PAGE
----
After realizing that stop-motion animation could take up to seven years to implement due to his limited resources, Tsuburaya ended up pioneering “suitmation”. For those who don’t know, suitmation involves an actor dressing up in a suit and acting like the monster — which is, in some ways, a forerunner to motion-capture performances. The result was a success in its time; Godzilla went on to spawn a new genre of Japanese monster movies known as Kaiju cinema.
Godzilla Arrives in the United States
Toho Studios was quick to follow up on the initial success of the first Godzilla with 1955’s Godzilla Raids Again. When the studio realized they had quite a success on their hands, Toho eventually released a heavily “Americanized” version of the film called Godzilla, King of the Monsters!, in 1956.
While Godzilla’s popularity grew to match his larger-than-life status in the United States, the monster largely remained a Japanese import for decades. In fact, it wasn’t until 1998 that the first American Godzilla movie was released by Tristar Pictures.
Whereas the first Godzilla was a clear horror film, complete with radiation poisoning and families mourning the loss of loved ones, Godzilla Raids Again introduced a new concept. While still a terrifying prospect in his own right, Godzilla also met a foe of his own size in the follow-up movie. In some ways, this situated Godzilla as a protector of sorts — taking aim at another destructive creature instead of a densely populated city.
Godzilla Raids Again marks the first appearance of Anguirus, another giant monster who would eventually develop a friendly relationship with the Big G. New allies and dangerous enemies would become recurring elements in Godzilla’s later movies. Over the years, Godzilla would battle sentient chemical waste, supersized plants, a whole host of cybernetic beasts, and of course King Kong.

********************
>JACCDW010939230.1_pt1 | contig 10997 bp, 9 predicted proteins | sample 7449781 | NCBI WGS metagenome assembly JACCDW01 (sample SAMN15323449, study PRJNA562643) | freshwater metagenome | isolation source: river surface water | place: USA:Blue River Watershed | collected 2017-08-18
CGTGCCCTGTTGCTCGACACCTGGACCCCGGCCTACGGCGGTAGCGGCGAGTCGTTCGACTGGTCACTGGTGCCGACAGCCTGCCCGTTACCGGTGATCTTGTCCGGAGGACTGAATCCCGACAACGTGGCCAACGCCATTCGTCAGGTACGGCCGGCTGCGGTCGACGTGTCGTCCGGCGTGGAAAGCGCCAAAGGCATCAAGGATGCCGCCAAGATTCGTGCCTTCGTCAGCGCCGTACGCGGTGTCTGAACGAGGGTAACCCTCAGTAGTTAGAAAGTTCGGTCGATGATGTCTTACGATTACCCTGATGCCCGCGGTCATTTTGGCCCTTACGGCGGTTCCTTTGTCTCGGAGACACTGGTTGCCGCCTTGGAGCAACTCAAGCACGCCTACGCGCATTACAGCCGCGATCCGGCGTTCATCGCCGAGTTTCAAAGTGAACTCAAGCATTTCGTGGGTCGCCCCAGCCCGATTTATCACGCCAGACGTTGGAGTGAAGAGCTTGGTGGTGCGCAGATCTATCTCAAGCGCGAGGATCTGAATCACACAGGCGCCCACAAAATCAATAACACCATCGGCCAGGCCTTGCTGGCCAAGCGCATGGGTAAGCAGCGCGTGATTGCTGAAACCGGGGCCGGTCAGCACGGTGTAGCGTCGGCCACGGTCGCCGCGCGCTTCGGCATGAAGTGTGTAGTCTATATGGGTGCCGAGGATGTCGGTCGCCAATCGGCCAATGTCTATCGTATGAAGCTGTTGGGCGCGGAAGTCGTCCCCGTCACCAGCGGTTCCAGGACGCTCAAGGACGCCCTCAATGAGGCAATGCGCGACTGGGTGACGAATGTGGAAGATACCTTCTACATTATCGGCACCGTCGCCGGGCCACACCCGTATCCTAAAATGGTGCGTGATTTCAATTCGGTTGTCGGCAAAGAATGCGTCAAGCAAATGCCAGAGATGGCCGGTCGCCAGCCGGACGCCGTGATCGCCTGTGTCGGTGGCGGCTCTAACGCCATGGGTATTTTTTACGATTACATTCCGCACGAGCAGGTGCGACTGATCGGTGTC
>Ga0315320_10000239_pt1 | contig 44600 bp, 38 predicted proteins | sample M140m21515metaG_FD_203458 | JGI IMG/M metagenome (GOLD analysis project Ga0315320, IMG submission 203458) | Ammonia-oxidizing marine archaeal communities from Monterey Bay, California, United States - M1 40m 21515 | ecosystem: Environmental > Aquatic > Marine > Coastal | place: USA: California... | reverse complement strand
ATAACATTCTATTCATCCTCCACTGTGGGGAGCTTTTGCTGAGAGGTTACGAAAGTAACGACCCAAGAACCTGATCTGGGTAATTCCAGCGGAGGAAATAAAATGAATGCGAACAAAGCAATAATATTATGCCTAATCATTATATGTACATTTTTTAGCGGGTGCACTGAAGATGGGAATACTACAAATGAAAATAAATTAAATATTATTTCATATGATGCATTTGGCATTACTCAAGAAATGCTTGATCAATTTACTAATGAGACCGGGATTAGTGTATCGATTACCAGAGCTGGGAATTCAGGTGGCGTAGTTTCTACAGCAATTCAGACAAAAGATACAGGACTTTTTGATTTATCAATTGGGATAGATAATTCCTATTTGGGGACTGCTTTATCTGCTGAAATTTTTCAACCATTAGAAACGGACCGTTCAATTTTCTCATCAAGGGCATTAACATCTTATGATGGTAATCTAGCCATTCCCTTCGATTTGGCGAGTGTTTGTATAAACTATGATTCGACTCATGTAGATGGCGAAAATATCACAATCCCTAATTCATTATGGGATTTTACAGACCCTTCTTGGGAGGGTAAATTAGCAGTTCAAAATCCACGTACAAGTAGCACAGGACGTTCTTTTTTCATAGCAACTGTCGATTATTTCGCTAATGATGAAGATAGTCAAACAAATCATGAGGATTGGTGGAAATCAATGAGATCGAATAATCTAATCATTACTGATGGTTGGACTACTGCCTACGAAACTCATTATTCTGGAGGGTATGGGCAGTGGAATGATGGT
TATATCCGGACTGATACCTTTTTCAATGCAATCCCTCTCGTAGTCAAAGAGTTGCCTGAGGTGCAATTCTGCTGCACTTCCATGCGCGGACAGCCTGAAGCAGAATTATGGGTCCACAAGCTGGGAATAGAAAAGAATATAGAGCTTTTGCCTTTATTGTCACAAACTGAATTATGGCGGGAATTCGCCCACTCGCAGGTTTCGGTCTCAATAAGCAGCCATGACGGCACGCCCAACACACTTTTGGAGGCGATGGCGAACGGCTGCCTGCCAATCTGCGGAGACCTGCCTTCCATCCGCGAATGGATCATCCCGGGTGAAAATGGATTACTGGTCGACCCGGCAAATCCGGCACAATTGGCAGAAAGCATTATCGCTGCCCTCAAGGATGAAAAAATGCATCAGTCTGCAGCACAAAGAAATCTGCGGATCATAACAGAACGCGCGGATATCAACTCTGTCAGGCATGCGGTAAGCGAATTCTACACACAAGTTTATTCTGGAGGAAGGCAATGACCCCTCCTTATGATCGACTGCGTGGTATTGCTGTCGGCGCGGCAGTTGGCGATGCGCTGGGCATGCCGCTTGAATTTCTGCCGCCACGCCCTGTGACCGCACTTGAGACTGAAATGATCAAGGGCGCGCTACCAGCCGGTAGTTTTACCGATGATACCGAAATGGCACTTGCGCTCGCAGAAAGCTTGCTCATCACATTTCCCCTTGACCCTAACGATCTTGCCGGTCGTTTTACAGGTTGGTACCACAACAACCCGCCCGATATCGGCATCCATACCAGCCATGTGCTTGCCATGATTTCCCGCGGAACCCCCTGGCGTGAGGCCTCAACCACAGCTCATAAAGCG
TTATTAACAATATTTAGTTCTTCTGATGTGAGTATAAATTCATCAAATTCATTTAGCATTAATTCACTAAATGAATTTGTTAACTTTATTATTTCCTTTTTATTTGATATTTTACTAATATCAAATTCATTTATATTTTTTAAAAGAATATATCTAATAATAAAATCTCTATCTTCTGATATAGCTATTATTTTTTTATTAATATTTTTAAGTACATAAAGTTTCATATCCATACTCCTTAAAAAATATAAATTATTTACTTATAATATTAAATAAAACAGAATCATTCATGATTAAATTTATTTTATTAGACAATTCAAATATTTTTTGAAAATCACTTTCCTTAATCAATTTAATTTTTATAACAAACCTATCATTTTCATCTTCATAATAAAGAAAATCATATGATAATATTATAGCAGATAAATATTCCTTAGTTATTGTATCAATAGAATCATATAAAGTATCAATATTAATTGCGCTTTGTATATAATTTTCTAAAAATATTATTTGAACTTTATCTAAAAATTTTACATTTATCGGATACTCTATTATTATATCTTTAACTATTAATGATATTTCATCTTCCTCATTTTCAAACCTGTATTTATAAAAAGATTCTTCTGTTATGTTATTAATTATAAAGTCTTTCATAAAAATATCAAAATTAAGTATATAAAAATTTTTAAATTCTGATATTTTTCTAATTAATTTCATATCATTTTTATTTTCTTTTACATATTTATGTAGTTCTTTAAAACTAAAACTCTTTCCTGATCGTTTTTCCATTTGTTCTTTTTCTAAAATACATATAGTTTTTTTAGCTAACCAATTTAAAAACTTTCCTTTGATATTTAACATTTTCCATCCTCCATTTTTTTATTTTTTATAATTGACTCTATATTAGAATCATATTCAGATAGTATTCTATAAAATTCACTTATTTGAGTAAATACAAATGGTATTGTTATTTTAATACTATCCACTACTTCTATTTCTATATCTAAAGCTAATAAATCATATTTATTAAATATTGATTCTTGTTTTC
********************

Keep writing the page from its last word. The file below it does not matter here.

The Americanization of Godzilla
When American studios tried releasing a Godzilla movie in 1998, the end result left a great deal to be desired. Largely considered a box office flop, the U.S. version of Godzilla presented a beast who, although initially awakened by a nuclear blast, largely abandoned the atomic symbolism that had hit home with earlier audiences.
Instead, the new, Americanized Godzilla was a CGI monstrosity that spent most of its time hiding from the military. Gone was any semblance of global nuclear anxiety (or deeper meaning of any kind). In 2014, Legendary Pictures decided to give Godzilla another shot with the release of a brand new feature film.
The 2014 version went back to the monster’s radioactive roots, but also put some timely new metaphors into play. As director Gareth Edwards explained, “In our film, Godzilla represents a force of nature. The theme of man vs. nature creeps up a lot visually throughout the film.”
The film was a blockbuster that spawned two direct sequels — Godzilla: King of the Monsters (2019) and Godzilla vs. Kong (2021) — and kicked off the Legendary Pictures MonsterVerse. Godzilla is less of a clear-cut symbol of destruction in these films. Instead, he’s presented as a mythical creature that restores balance to an ecosystem that humans have ravaged.
While doubtlessly still terrifying, Godzilla, who himself has been viewed as both a destroyer and protector at various times in his career, continues to serve as a reminder that abusing everything from the environment to nuclear power can have devastating consequences. It’s perhaps an unexpected legacy, but, without a doubt, one that endures.